30 “Lifers” get early release from prison each year

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UP TO 30 Scots prisoners receiving “life” sentences are being released early from jail every year.

Some criminals are leaving their life behind bars as early as seven years into their “life” sentence after committing serious crimes.

The shocking figures were released by the Scottish parole board, which is responsible for the early release of prisoners.

Police patrol at HMP Edinburgh 

Last night, critics blasted the SNP for having a “soft-approach” to sentencing some of the country’s most dangerous criminals, who have committed murder and rape.

Opposition parties said that public safety is at risk under the SNP’s current early release policies.

From 2007-2008 and 2010-2011, 145 Scottish prisoners were sentenced to life but were given early release.

Last year, 31 “lifers” were released early, including two who served between just seven and eight years and three who served between nine and 10 years.

Of the remainder, five had been in prison for 10-11 years, four for 11-12 years, one for 12-13 years, five for 13-14 years and 11 for more than 14 years.

The Scottish parole board release prisoners under the supervision of a social worker if they are deemed no longer a risk to the public.

But last year, the board considered the cases of 33 “lifers” given early release who had allegedly breached the conditions of their licence or whose behaviour in the community was inappropriate.

Some offenders were recalled to custody while others were simply given written warnings about their behaviour.

But families of victims are furious about the early release policy.

The father of Lawrence Haggart spoke out after it was revealed his son’s killer was released after just 15 years, despite having been handed a life sentence.

Larry Haggart said it would be his “worst nightmare” if he ever came in contact with paedophile Brian Beattie, who killed Lawrence in their family home in Stirlingshire, 1996.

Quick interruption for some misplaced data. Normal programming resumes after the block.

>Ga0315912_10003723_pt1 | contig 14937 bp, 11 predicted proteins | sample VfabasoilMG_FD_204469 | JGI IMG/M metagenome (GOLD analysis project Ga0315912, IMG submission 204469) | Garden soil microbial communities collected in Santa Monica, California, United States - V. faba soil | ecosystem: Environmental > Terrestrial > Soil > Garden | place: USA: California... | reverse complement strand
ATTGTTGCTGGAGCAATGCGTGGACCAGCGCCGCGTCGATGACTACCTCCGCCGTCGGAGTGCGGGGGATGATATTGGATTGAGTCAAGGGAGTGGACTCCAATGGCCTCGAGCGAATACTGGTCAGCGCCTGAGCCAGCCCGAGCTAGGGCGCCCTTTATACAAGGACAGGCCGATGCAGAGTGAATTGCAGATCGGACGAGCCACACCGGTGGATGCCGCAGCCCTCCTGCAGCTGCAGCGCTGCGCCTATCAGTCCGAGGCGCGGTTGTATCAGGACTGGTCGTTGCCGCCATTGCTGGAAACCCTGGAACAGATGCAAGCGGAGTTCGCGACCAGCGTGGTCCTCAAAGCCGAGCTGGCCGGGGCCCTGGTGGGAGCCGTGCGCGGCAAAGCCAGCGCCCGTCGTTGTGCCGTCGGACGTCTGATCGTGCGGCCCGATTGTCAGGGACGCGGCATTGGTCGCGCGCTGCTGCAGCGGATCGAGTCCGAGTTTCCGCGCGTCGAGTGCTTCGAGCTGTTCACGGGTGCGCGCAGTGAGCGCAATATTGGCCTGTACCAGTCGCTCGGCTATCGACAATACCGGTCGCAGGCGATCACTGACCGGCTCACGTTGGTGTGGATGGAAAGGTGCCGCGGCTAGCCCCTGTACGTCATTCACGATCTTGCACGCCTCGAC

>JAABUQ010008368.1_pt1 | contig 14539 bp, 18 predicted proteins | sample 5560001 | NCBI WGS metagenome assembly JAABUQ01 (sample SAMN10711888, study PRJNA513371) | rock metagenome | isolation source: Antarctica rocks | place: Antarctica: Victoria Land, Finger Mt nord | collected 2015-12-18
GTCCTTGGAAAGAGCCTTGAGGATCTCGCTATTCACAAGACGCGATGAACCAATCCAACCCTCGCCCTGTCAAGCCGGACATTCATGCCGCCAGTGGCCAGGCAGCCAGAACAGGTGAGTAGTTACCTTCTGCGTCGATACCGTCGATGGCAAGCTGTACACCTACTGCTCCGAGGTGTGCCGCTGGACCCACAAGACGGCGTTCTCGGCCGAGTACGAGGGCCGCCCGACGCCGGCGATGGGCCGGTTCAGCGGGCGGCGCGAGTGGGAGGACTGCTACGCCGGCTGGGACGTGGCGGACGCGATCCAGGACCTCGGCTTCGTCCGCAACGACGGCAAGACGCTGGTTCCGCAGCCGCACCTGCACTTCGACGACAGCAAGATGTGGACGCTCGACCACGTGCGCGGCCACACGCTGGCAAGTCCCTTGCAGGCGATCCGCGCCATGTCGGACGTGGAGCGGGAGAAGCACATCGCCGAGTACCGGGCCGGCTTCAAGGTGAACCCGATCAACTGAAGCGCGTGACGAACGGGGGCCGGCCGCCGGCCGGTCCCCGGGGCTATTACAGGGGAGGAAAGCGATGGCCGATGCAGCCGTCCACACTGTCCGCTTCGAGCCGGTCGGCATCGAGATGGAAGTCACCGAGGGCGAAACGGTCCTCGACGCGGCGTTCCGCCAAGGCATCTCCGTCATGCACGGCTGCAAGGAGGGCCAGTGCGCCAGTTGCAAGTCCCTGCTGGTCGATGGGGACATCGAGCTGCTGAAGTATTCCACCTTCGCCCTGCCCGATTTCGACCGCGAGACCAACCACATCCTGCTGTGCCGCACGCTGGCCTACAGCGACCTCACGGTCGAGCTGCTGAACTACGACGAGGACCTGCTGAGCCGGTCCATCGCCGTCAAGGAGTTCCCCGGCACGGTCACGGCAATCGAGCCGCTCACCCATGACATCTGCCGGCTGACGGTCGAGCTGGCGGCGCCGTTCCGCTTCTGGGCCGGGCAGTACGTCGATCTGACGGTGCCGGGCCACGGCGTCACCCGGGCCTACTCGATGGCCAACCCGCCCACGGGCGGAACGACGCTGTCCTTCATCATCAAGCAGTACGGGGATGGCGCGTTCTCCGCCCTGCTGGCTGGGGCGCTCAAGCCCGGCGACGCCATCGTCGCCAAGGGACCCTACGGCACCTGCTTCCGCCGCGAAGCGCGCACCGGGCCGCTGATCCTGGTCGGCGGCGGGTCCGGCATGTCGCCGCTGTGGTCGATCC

David McLetchie, the Scottish Conservative justice spokesman, said: “Sentences do not mean what they say in Scotland today. People will be astonished that these sentences to life in prison result in such a short period of time being served. It is just another example of the SNP’s soft-touch sentencing.”

Lewis Macdonald, Labour’s shadow justice secretary, said the figures underlined the need to scrap automatic early release.

“Since 2007, the SNP government has been promising us it would scrap automatic early release, yet five years and thousands of prisoners later the SNP has failed to make good on its promise.”

“Action ‘in due course’ is simply not good enough. The time for action is now. The fact is the sentence given should be the sentence served.”

But a spokeswoman for the Scottish government insisted that decisions to release prisoners early are usually taken by the parole board.

She said: “Offenders on licence are subject to regular and robust monitoring and supervision by criminal justice social work services.

“Any offender found breaching the conditions of their release faces being swiftly returned to prison.”

In January of this year it was revealed that more than 35,000 criminals have been freed “unconditionally” fromScotland’s prisons before completing their sentences since Alex Salmond promised to abolish the system of automatic early release five years ago.

Kenny MacAskill, the Scottish Justice Minister, published figures showing 35,546 offenders had been allowed back on toScotland’s streets without being monitored since the SNP came to power in May 2007.

Though none of the prisoners were “lifers”, all of the affected prisoners were sentenced to serve four years, but were released with “no strings attached.”

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